Tuesday, October 18, 2016

Queridos Gringos/ Dear White People: Stop Colonizing The Day Of The Dead

You Want Our Culture But You Don’t Want Us 

You, like all human beings, have lineage, ancestors, departed family members. You have skulls under the skin of your own faces, bones beneath your flesh. Like all mortals, you seek ways to understand death, to befriend it, and celebrate it in the context of celebrating life and love.
I understand.
And in the tradition of indigenous peoples, Chican@ and Mexican-American communities have not told you not to come, not to join, not to celebrate your dead alongside them. In the tradition of indigenous peoples and of ceremony, you, in your own grief and missing your loved ones have not been turned away. You arrived at the Dia De Los Muertos ceremony shipwrecked, a refugee from a culture that suppresses grief, hides death, banishes it, celebrates it only in the most morbid ways—horror movies, violent television—death is dehumanized, without loving connection, without ceremony. You arrived at El Dia De Los Muertos like a Pilgrim, starving, unequal to survival in the land of grief, and the indigenous ceremonies fed you and took you in and revived you and made a place for you at the table.
And what have you done?
Like the Pilgrims, you have begun to take over, to gentrify and colonize this holiday for yourselves. I was shocked this year....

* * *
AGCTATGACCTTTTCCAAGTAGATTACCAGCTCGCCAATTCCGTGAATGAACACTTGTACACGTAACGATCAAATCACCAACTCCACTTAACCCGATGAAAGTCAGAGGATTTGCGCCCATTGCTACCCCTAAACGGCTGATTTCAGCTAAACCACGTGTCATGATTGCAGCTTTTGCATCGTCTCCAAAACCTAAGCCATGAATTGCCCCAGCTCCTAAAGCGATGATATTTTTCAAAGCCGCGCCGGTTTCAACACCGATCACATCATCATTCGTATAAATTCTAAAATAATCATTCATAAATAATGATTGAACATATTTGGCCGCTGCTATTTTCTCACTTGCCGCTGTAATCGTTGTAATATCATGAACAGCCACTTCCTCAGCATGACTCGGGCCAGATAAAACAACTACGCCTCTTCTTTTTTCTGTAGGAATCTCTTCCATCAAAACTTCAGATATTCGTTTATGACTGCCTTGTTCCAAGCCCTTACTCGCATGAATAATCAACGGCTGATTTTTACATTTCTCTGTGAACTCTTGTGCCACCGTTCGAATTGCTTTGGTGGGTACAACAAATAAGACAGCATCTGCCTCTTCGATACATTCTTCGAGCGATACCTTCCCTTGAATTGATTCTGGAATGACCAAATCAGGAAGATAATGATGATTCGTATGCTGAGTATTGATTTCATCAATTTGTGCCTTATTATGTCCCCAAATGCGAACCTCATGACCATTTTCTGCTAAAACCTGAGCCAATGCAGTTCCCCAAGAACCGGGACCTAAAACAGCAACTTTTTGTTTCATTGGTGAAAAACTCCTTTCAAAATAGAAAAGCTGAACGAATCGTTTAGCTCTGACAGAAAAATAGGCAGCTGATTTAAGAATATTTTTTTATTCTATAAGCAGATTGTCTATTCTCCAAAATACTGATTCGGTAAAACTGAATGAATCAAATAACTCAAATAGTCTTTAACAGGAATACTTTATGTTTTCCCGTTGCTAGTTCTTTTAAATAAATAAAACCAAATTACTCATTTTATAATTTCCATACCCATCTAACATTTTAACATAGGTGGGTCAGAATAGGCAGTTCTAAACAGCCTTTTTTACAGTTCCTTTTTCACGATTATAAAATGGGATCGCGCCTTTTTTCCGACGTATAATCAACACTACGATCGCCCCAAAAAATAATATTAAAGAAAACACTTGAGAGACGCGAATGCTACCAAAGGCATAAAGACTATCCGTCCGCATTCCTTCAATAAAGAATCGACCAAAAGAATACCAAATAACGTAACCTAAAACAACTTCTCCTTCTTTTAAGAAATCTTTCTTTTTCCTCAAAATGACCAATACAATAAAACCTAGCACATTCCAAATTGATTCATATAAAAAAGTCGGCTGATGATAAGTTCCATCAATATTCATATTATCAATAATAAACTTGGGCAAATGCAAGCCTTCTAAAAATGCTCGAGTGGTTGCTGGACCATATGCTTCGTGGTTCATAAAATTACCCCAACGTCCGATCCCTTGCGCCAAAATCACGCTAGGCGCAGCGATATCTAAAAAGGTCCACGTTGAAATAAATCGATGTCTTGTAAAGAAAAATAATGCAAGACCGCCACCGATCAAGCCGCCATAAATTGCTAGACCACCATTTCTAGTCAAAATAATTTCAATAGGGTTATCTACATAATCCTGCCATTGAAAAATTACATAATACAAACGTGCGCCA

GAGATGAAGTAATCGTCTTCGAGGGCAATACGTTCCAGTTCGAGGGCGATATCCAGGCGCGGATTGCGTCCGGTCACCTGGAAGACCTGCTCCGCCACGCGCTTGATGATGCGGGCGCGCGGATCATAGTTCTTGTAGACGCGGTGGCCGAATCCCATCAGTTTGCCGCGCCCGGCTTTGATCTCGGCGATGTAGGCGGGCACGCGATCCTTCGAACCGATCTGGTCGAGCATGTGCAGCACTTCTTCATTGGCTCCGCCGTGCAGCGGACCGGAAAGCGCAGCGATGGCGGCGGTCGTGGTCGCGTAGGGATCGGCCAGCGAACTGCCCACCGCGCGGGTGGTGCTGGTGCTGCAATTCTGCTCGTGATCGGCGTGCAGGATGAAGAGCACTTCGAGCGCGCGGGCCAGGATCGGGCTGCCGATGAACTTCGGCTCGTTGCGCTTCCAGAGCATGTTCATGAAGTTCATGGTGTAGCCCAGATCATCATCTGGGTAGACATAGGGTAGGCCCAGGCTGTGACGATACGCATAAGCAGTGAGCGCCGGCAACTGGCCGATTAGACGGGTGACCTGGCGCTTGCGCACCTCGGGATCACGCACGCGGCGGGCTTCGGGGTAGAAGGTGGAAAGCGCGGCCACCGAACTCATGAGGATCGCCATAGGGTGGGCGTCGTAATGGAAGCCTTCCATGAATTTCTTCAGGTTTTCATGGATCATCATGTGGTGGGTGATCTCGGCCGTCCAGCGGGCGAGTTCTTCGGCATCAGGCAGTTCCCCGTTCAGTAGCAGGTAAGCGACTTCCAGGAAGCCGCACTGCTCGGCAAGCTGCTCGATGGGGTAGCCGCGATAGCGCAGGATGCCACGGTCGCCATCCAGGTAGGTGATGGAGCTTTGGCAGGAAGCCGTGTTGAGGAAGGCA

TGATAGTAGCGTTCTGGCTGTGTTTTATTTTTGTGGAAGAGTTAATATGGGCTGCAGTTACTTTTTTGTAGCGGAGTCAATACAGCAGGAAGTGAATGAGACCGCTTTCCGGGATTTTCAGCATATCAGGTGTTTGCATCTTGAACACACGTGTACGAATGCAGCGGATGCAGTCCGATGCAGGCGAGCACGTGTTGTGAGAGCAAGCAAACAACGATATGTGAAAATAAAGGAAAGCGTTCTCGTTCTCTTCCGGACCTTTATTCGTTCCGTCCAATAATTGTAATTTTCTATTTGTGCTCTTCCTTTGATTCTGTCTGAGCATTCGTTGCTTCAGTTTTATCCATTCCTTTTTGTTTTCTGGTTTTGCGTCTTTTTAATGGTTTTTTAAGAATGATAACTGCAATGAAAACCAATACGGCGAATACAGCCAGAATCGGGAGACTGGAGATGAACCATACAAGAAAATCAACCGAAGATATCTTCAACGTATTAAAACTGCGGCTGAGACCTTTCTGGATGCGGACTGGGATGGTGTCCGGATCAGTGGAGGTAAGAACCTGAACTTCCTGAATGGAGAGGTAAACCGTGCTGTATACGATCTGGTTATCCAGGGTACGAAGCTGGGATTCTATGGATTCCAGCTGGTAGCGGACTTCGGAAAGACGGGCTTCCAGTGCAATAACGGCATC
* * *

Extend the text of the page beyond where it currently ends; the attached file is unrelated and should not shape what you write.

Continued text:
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(But the article writer and artist thinks this is a good thing...as usual)

In the two years she’s been selling her paintings at festivals, Easley said she’s only had one person object to her work, given that she’s a Caucasian artist delving into a traditional Mexican art form.
“I had one person, a Hispanic lady, who had a problem with it, but after we talked and she saw that I understand that it’s a cultural thing — that it’s a celebration of life and family — she was fine,” Easley said. “She even took my information to share. I educate people as I do this. I think when people see that I’m versed in the culture, they’re OK with it. I love the culture, and my father-in-law is Hispanic.* And I’m doing quality work. It needs to be done well, and that’s what I’m doing.”